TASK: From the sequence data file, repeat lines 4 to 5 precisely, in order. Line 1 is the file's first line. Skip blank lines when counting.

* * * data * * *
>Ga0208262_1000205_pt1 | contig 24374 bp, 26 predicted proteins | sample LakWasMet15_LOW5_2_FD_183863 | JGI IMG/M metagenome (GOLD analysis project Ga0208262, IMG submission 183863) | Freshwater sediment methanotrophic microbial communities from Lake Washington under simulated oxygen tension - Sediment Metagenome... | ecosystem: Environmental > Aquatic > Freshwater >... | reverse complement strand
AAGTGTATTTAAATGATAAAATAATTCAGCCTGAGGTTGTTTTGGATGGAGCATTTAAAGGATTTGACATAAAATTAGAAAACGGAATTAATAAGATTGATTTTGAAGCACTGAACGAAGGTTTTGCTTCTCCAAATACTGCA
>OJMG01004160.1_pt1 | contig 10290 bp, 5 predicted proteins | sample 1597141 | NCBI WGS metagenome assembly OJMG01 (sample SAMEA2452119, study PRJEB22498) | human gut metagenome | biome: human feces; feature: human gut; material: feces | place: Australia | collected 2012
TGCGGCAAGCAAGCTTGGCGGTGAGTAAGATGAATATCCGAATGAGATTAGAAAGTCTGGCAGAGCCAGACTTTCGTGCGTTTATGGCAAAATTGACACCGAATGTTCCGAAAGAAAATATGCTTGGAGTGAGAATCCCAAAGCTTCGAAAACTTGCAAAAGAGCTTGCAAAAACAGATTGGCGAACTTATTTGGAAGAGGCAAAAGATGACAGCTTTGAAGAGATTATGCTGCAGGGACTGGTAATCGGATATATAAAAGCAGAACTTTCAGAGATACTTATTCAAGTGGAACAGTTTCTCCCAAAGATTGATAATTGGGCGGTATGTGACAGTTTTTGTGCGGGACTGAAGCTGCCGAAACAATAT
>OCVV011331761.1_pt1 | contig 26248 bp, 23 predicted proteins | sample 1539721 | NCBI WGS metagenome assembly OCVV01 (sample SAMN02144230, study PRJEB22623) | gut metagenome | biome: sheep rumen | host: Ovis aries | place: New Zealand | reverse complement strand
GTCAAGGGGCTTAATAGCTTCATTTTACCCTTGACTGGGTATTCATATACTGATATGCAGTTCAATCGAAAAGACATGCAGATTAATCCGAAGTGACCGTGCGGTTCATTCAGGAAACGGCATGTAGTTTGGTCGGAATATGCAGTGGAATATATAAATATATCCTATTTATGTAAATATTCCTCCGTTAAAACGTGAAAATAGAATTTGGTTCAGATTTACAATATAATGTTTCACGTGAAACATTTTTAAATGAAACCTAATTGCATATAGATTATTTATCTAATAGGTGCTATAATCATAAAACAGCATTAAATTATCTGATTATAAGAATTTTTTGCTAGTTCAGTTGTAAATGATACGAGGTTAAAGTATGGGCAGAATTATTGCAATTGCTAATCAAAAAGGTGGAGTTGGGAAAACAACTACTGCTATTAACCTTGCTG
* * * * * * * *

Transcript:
TGCGGCAAGCAAGCTTGGCGGTGAGTAAGATGAATATCCGAATGAGATTAGAAAGTCTGGCAGAGCCAGACTTTCGTGCGTTTATGGCAAAATTGACACCGAATGTTCCGAAAGAAAATATGCTTGGAGTGAGAATCCCAAAGCTTCGAAAACTTGCAAAAGAGCTTGCAAAAACAGATTGGCGAACTTATTTGGAAGAGGCAAAAGATGACAGCTTTGAAGAGATTATGCTGCAGGGACTGGTAATCGGATATATAAAAGCAGAACTTTCAGAGATACTTATTCAAGTGGAACAGTTTCTCCCAAAGATTGATAATTGGGCGGTATGTGACAGTTTTTGTGCGGGACTGAAGCTGCCGAAACAATAT
>OCVV011331761.1_pt1 | contig 26248 bp, 23 predicted proteins | sample 1539721 | NCBI WGS metagenome assembly OCVV01 (sample SAMN02144230, study PRJEB22623) | gut metagenome | biome: sheep rumen | host: Ovis aries | place: New Zealand | reverse complement strand